While Wall Street continued to crash and burn and all the economic indicators took a dive…while NPR aired a show about what to do with all the vacant stores after the upcoming “retail Katrina”…Curio City blithely turned in another nice week. With a day and a half left to go, I’m only $40 short of LY and within striking distance of plan. Having already demolished LY and achieved plan, October is certain to be one of my best months yet. Enough cash is flowing again to bring in another new product or two before I have to switch to reorder-only mode. I intend to order something cool from a new vendor next Monday -- without relying on credit.
When you put these last two strong weeks together, my paycheck is the fattest I’ve seen from routine business since mid June. It’s still not a lot of money (as I always hasten to add). It works out shy of $4 per hour, which is just half of minimum wage. But still…that’s about twice what I was making at this time LY. If
My pay-per-click advertising charges are growing, too, so these sales are not coming without a cost. Yahoo has nearly doubled, thanks largely to some new-product keywords that I added. You have to spend money to make money, but Yahoo’s own tracking says that the $150 I spent there last month delivered only nine sales. That’s more than $15 per conversion! If their report tells the whole story – if there aren’t indirect or uncounted conversions – then Yahoo Search Marketing is clearly a losing proposition.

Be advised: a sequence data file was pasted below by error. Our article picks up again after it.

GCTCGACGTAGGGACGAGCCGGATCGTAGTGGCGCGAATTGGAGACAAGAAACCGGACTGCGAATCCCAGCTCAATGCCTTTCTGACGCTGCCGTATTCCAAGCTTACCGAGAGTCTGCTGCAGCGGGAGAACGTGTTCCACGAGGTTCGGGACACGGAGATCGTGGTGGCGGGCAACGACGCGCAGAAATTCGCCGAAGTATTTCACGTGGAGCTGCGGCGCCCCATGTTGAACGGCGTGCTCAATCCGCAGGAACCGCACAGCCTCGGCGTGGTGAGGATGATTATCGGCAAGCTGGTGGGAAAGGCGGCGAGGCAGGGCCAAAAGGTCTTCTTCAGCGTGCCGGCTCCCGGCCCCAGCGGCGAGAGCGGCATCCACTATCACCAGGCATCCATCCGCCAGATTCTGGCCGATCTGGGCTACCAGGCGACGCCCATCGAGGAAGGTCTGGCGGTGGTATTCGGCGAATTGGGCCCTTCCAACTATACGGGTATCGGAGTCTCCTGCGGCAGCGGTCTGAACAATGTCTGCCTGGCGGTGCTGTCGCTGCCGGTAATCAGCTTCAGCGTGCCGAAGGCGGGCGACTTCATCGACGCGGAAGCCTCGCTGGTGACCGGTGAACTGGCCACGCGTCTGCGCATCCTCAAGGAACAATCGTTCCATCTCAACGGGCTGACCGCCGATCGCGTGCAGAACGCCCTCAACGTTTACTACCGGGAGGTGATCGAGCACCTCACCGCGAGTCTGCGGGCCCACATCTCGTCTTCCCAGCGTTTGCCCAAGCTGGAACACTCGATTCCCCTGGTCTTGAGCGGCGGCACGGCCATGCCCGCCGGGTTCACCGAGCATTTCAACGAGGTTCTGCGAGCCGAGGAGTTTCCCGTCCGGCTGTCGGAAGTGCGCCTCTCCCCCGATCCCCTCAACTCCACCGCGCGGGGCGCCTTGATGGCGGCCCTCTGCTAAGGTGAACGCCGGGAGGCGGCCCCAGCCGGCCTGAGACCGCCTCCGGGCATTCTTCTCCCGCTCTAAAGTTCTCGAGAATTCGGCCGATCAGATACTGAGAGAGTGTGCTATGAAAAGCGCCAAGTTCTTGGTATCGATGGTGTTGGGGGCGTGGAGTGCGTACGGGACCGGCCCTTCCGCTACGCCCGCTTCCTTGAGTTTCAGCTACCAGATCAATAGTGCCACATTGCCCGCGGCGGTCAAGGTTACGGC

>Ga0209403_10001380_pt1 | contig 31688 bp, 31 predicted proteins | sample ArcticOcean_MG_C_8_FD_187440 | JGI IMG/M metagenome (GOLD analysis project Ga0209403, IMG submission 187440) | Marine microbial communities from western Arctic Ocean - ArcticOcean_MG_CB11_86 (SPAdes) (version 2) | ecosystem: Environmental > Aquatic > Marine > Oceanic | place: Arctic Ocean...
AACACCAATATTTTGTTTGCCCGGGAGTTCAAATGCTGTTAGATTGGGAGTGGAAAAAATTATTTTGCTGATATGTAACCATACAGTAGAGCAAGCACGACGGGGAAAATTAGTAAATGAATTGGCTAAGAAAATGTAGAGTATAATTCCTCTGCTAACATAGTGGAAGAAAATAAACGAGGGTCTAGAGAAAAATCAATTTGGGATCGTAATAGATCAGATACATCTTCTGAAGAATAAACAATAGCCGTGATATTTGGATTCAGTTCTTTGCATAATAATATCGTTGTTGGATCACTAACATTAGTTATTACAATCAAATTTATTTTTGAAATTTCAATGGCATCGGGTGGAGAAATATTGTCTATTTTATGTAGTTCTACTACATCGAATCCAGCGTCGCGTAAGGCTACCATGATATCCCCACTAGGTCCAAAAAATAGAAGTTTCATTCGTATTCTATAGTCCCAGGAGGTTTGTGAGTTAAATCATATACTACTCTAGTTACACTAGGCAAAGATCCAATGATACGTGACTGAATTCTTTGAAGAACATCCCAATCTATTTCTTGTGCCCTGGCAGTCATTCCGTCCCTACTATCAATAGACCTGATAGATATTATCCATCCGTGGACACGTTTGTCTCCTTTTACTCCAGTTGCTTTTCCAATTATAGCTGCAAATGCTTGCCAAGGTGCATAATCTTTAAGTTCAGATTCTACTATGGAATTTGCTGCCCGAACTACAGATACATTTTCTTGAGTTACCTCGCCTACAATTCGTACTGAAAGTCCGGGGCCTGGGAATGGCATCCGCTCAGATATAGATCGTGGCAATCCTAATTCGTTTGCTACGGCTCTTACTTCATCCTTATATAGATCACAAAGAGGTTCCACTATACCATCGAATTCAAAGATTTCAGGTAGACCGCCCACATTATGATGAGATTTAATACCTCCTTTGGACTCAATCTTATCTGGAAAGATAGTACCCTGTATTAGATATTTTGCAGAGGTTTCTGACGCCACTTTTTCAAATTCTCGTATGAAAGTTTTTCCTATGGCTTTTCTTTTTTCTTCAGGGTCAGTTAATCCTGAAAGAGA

Which leads me to my first wacky idea: Discontinue YSM. Although killing it would definitely reduce traffic and sales, my metrics say that YSM is not cost-effective. My average sale is $44.21. Those nine Yahoo sales should therefore have grossed roughly $400 (I’d need a developer to customize their tracking code to capture the actual dollars). My advertising budget is 10% of gross. Therefore, $400 worth of Yahoo revenue would justify $40 in ad spending. I actually spent 37.5% of my YSM gross on ads. Losing nine sales and $400 per month would be regrettable. Saving $150 would not.
Next week I shall follow through with testing FaceBook’s PPC advertising. Perhaps that will replace Yahoo. I don’t have any tracking code or analytics for Facebook, but as I currently get zero traffic from them, I ought to be able to deduce the results well enough for comparison.
OK, maybe that idea’s slightly heretical, but something grounded so firmly in numbers is hardly wacky. Let’s go a little farther out.
I get periodic requests for imprinting or embroidering merchandise. Such inquiries are often for large quantities to be given to employees or customers. How hard can it be?